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Jennifer Zoltners Sherer is a Research Associate at the University of Pittsburgh’s Learning Research & Development Center. Her work focuses on developmental evaluation, initiation and development of networked improvement communities (NIC), and improving STEM teaching and learning. Her research interests include distributed leadership, organizational change, and improving teaching and learning through tool design and implementation, professional development, reform initiatives, and curriculum. Prior to receiving her Ph.D. in Learning Sciences from Northwestern University, she was a teacher in Oregon.

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Tools for collecting data about classroom teaching and learning can provide powerful avenues for motivating teaching improvement at the classroom level. Many classroom observation data collection tools and protocols are used in STEM institutions, each developed by a particular group or discipline, for a discrete purpose. For instance, the Classroom Observation Protocol for Undergraduate STEM (COPUS) (Smith, Jones, Gilbert, & Wieman, 2013) focuses on helping observers characterize classroom activity, and The Laboratory Observation Protocol for Undergraduate STEM (Velasco et al., 2016) was designed to be able to characterize the instructional styles of TAs in laboratory settings. Our institution is undergoing a transformation process, moving faculty away from “covering content” to becoming designers of learning opportunities. The intent of this shift is to focus more on student learning and engagement through active learning and productive academic discourse. The existing classroom observation tools did not provide the sensitivity we were seeking to monitor changes in practice and to mark the types of interactions we are promoting. Based on the research of Chi (2009), Prince (2004), Resnick & Hall (2000) and others, we adapted these protocols to develop a new one to track levels of classroom activity and student discourse. We are calling this the ENGINEERING LEARNING Classroom Observation Tool (ELCOT).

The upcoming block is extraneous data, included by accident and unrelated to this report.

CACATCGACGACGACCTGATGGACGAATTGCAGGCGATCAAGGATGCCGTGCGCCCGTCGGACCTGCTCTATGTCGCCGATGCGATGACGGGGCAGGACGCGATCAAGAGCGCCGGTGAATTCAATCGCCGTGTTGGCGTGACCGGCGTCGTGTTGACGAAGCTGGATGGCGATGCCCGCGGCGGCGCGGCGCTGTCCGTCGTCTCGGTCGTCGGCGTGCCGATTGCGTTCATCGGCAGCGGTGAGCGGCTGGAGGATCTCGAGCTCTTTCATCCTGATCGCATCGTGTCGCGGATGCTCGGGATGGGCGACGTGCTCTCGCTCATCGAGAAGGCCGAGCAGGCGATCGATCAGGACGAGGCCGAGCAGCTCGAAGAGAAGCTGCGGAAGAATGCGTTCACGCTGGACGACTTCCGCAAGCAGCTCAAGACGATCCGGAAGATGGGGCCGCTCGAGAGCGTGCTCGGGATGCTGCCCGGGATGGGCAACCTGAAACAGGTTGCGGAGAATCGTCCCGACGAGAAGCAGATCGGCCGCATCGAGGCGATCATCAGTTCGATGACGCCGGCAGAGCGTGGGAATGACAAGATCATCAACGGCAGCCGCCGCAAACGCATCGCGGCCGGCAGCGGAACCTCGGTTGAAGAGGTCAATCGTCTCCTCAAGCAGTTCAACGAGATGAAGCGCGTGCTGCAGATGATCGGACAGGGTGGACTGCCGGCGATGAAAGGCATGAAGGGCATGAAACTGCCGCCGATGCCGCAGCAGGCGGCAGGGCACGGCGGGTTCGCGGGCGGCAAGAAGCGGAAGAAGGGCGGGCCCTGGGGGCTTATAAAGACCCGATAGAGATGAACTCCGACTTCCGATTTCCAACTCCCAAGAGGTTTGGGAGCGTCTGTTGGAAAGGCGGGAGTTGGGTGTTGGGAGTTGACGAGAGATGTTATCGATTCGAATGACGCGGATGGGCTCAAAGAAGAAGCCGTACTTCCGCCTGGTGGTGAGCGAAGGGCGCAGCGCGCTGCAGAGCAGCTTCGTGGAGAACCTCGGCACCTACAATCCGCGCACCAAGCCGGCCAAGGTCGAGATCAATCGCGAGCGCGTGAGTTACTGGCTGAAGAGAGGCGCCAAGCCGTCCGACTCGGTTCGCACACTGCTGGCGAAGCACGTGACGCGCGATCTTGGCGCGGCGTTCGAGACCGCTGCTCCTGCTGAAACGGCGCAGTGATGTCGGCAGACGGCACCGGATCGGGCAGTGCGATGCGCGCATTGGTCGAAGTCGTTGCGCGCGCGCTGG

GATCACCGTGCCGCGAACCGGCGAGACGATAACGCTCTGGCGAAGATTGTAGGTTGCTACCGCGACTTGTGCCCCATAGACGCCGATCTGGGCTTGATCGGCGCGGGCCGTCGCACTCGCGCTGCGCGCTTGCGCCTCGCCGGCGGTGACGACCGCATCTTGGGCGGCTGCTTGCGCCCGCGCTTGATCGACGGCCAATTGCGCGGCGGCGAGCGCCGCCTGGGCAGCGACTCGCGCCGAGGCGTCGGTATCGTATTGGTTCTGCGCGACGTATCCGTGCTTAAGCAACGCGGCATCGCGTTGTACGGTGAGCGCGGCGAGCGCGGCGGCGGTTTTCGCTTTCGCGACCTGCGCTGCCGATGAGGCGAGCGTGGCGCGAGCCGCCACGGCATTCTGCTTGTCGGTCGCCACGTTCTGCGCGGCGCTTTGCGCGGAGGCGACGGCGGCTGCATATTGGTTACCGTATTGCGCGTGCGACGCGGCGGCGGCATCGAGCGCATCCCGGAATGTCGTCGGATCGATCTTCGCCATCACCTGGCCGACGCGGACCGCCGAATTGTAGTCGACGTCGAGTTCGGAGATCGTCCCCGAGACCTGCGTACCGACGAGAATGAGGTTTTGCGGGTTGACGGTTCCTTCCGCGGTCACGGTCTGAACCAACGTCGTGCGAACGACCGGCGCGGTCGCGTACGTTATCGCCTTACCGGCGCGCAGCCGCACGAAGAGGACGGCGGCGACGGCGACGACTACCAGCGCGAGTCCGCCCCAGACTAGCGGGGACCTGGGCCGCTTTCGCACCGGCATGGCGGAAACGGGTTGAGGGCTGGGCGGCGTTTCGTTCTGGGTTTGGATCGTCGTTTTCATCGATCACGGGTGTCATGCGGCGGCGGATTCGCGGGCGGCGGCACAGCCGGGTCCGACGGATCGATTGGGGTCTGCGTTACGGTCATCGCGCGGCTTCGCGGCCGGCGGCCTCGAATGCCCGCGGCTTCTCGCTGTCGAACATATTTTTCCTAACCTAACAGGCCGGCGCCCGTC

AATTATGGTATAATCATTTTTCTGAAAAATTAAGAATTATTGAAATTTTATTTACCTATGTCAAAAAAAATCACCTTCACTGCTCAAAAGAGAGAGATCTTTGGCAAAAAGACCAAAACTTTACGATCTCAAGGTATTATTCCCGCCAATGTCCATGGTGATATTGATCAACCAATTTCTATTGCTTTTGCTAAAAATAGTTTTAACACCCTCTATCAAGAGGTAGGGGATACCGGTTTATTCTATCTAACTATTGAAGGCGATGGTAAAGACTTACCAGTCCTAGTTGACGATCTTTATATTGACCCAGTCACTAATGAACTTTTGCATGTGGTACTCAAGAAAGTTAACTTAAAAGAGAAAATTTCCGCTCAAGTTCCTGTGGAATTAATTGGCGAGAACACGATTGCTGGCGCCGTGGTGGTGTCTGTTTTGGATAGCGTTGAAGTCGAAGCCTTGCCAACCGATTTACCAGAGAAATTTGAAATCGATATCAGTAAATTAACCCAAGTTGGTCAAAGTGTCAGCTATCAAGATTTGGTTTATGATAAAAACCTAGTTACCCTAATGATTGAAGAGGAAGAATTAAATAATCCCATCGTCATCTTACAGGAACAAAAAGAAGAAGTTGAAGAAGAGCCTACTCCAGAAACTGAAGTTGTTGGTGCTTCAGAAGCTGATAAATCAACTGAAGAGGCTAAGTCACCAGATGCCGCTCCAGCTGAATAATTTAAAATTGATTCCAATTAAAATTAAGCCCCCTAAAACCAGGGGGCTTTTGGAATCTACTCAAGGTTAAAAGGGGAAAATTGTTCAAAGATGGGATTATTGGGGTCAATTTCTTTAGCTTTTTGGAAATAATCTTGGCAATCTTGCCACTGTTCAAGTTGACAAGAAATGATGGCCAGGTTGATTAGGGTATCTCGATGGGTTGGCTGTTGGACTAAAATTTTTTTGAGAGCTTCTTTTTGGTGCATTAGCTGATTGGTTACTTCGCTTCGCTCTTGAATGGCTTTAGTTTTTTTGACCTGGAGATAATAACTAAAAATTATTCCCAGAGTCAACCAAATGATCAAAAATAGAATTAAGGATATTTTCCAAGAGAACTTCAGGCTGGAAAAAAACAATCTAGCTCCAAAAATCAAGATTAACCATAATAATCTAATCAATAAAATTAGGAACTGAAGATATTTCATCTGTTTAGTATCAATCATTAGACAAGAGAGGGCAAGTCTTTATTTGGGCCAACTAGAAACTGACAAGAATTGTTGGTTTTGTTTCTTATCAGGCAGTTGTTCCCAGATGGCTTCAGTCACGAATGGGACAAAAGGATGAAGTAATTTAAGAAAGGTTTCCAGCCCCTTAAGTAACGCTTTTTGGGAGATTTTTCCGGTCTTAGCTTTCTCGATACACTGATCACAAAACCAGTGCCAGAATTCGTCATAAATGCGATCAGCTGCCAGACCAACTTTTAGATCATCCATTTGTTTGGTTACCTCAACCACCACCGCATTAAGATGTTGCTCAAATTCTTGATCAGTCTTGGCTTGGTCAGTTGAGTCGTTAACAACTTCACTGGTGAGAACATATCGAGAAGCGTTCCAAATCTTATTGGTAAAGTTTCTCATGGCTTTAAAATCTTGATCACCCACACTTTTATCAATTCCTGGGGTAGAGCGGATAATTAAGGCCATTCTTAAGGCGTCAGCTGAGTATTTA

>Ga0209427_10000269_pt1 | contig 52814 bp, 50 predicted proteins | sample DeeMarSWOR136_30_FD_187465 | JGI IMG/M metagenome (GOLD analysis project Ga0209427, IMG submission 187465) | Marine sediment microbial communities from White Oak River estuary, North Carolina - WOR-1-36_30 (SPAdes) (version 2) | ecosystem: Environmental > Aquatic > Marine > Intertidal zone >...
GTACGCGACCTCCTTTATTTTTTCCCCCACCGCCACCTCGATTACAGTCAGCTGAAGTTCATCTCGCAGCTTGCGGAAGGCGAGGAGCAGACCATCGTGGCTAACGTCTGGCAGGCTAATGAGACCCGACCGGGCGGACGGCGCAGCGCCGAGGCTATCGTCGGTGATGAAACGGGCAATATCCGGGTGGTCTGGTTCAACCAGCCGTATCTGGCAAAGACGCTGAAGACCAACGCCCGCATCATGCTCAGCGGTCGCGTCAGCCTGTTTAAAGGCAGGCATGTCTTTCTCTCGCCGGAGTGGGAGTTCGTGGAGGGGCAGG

This paper describes our process and rationale for evolving Weiman’s COPUS protocol using an adaptation of Chi’s ICAP categories and research on productive academic talk. We provide insights and rationale for the use of the online tool Generalized Observation and Reflection Platform (GORP) from UC Davis so that classroom observations can be conducted online and the data more easily aggregated and shared. ELCOT focuses on the patterns of discourse across the class and levels of cognitive engagement by students. Observers record classroom activity in two-minute intervals, allowing for interaction analysis combined with a notation of levels of cognitive engagement. We share an overview of the evolution of ELCOT and plans for expanding its use.

We describe our efforts to use the ELCOT to conduct a group of classroom observations (~50 STEM courses), both before and after most of these faculty members participate in an intensive summer course focused on innovating pedagogy. We report the results of our classroom observations, both before and after the summer course, and share methods for using the observation data to continue to motivate instructional innovations on campus.

This is a work in progress, as we still need to complete reliability and validity studies, but we are enthusiastic about ELCOT’s ability to discern gradations of active learning and productive academic talk on campus that lead to increased student achievement.

Tolnay, T. K., & Spiegel, S., & Sherer, J. Z. (2017, June), Development of the Engineering Learning Classroom Observation Tool (ELCOT) Paper presented at 2017 ASEE Annual Conference & Exposition, Columbus, Ohio. 10.18260/1-2--28176